Our first week alone went pretty smoothly. We have decided to work nearly every day. It takes us about an hour to walk to the Evangelical Lutheran Church of Tanzania (ELCT) office, and an hour to walk home. Some days we get rides when we are going to places that are close to our neighborhood, but for the most part we are planning to walk everywhere. Moshi’s transportation system, mostly consisting of dala dala’s or taxis, is fairly cheap, but those costs added together over the course of a year can really pile up. Because of that, the price of gas, the “fuel efficient” Land Rover, and our need to train for a trek up Mt. Kilimanjaro, we have decided that walking is the best form of transportation for us.
While there are nearly 200,000 people in the Moshi metropolitan area it feels like a small town. Everyone says “Jambo,” meaning “hi,” and people ask how you are doing as you cross paths. Most people walk. We were informed that 4% of the people in Moshi have a vehicle. When we look at the roads and see the number of people walking, we believe this statistic! Women walk with large bunches of bananas or avocados on their heads, children run around and play in the fields, and men push carts or ride bikes to their work. The bright colors, sounds of merchants selling their items, and smells that come from the cooked corn and fresh produce that are sold on the street make the walk to the ELCT office very entertaining. When you combine those things with the hospitality and general kindness of the culture, our commute does not seem to take long. Check out the photos to see some of the images we see on our walks!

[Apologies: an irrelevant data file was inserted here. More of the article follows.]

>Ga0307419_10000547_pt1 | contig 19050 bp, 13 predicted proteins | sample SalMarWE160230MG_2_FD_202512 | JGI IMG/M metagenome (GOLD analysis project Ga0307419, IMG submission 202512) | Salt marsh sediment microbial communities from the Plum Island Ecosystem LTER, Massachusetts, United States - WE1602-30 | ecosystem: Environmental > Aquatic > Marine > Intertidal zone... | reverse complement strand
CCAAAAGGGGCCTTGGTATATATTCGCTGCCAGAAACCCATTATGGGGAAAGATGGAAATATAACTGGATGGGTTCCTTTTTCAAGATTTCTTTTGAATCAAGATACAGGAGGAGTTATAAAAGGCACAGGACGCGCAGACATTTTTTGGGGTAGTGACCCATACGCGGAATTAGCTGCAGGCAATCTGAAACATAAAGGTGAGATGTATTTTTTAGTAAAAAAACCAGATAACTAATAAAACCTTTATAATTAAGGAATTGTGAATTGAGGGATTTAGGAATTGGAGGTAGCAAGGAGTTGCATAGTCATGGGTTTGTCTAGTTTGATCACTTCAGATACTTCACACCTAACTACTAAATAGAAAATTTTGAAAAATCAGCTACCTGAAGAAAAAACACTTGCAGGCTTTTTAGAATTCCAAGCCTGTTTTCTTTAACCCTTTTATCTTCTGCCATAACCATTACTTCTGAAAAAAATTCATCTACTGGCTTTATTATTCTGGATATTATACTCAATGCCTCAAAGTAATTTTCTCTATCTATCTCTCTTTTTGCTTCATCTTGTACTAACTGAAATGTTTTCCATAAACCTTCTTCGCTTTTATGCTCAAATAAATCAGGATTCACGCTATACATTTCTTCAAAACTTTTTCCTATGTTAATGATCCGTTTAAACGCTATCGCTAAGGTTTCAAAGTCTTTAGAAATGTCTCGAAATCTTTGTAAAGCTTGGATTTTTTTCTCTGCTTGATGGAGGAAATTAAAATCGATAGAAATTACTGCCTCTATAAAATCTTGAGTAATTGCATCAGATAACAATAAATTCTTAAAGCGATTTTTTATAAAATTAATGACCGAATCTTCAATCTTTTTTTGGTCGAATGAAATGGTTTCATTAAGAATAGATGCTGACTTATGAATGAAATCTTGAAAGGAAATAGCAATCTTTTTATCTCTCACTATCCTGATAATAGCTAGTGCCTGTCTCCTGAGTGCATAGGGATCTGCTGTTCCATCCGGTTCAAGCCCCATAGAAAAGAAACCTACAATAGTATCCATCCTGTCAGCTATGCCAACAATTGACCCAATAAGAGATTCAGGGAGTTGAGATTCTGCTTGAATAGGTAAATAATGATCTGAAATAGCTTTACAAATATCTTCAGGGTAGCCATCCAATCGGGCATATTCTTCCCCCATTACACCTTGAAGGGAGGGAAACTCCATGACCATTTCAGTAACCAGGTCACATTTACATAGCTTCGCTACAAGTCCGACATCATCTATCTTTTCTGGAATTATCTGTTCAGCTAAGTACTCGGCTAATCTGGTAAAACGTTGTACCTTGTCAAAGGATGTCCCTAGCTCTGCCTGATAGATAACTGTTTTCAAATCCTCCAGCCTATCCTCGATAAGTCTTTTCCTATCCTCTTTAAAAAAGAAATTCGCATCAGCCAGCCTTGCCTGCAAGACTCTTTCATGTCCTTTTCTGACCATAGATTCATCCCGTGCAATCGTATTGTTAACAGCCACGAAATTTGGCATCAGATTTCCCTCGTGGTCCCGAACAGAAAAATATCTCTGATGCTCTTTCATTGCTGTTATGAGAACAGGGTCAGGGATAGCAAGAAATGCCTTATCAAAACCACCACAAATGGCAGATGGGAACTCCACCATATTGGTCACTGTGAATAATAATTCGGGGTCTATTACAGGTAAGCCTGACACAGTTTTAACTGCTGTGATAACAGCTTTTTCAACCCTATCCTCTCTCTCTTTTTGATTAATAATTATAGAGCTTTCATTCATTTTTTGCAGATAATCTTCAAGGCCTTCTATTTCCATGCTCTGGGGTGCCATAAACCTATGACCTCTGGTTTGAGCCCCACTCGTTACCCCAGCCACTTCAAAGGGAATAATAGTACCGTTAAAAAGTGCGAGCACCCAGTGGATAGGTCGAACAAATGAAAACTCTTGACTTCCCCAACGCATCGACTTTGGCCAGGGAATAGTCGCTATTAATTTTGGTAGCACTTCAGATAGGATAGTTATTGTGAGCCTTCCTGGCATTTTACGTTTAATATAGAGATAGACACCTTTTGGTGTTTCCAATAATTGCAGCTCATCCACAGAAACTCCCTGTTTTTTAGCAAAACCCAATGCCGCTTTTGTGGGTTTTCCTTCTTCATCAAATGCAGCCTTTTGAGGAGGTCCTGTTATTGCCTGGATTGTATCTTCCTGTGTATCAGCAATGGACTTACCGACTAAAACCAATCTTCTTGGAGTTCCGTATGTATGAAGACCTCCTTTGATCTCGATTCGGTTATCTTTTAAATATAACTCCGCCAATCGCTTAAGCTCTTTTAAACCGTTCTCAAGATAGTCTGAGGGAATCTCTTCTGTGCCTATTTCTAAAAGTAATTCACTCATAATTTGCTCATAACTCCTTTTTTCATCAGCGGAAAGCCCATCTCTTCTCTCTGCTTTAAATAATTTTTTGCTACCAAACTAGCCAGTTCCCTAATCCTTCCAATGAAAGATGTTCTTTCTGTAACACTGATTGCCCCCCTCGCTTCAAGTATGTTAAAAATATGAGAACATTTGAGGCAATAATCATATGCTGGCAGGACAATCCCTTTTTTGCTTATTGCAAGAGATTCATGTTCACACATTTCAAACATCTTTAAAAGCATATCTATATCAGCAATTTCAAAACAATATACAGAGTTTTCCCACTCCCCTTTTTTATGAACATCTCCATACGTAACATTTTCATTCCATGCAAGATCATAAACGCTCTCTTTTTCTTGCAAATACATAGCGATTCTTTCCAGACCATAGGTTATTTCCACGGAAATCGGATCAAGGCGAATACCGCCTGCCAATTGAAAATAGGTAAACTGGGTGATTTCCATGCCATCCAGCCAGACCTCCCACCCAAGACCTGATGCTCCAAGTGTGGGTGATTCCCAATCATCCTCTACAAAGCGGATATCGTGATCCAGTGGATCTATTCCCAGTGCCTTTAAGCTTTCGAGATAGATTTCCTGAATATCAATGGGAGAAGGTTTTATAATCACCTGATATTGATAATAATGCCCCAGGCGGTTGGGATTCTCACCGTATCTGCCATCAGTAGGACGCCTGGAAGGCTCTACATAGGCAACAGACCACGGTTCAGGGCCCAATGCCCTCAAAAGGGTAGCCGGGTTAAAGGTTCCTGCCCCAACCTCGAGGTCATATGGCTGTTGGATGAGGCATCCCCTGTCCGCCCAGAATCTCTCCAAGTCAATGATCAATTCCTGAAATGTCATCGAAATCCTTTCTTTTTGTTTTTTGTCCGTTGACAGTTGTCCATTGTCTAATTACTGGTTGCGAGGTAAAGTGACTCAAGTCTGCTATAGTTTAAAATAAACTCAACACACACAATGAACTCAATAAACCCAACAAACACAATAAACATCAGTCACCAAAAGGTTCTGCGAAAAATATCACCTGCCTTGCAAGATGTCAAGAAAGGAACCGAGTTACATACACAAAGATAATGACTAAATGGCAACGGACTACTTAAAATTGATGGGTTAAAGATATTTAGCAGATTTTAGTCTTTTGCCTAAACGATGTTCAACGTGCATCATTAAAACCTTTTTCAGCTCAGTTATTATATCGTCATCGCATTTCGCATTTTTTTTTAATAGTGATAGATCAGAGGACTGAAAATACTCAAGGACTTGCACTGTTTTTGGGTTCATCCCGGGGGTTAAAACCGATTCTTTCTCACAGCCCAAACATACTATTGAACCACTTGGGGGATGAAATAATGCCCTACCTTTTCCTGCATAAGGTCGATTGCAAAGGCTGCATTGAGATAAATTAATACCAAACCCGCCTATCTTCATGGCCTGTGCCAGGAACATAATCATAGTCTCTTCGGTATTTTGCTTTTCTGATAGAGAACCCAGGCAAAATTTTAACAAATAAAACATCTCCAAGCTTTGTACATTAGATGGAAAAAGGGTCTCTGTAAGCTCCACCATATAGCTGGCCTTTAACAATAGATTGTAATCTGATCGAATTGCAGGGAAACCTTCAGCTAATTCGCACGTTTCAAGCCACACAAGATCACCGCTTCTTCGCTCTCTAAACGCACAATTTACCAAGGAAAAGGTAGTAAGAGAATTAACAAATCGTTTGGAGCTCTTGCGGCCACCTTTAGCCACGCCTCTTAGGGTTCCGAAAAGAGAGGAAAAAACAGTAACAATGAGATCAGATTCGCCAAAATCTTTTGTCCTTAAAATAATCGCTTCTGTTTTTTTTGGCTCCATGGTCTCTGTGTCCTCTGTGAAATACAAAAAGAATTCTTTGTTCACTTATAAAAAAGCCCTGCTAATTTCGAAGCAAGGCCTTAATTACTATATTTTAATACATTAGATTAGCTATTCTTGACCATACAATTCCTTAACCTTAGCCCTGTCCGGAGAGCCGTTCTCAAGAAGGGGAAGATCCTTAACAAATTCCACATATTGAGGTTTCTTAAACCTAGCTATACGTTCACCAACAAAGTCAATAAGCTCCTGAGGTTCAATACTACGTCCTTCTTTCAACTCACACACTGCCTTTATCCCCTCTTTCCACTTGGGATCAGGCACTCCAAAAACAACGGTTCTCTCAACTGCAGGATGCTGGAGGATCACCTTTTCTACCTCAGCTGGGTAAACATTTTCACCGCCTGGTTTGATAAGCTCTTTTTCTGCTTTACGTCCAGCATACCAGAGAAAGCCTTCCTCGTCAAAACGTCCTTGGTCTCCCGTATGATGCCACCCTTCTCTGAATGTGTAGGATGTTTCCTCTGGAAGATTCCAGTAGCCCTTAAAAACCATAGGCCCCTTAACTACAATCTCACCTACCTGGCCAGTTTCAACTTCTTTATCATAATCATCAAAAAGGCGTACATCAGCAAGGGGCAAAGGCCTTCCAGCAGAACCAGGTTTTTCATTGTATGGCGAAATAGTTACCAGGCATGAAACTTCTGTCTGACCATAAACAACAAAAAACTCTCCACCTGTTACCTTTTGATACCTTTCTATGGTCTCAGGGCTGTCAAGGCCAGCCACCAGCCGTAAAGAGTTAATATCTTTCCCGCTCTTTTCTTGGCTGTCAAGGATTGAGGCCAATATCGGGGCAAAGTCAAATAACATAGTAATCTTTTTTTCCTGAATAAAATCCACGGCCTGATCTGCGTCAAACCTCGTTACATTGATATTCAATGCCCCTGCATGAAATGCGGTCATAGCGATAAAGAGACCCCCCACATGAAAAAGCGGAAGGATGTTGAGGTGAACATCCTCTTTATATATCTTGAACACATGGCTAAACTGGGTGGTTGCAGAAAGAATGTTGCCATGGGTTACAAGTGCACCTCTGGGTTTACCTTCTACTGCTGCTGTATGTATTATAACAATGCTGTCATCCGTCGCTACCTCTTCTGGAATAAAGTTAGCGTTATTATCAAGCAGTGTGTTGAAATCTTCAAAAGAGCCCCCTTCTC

Last week, we had many meetings. We met to discuss the needs of the international volunteer program. We met with a private clinic to organize a type of alternative healthcare for the children served by BCC. We met a nurse that works for the ELCT office; she plans to help BCC with trainings, health screenings for the children, and many other programmatic needs. We also went to a farm that is growing in a desert. We will share more about this in an upcoming blog! With several meetings with potential community partners, coupled with several meetings with the Director of BCC, Kaaya, we feel that we had a very successful week!
The events for the upcoming week will be scheduled as we go. We are going to Arusha to meet with a potential grant source on Monday. Thursday through Wednesday of the following week we will host medical students from the Lutheran Medical Campus in Moshi. They will be learning how to treat children with intellectual disabilities. That will be a great learning experience for them, but we aren’t sure how much work it will mean for BCC. They were not willing to do official assessments on the children. They wanted to visit some centers and see the children without formally assessing them. It will be interesting to see how the experience unfolds.
Finally, we want to wish every mother a belated Happy Mother’s Day! Yes, we did call our mothers and grandmothers yesterday. We love and miss them very much!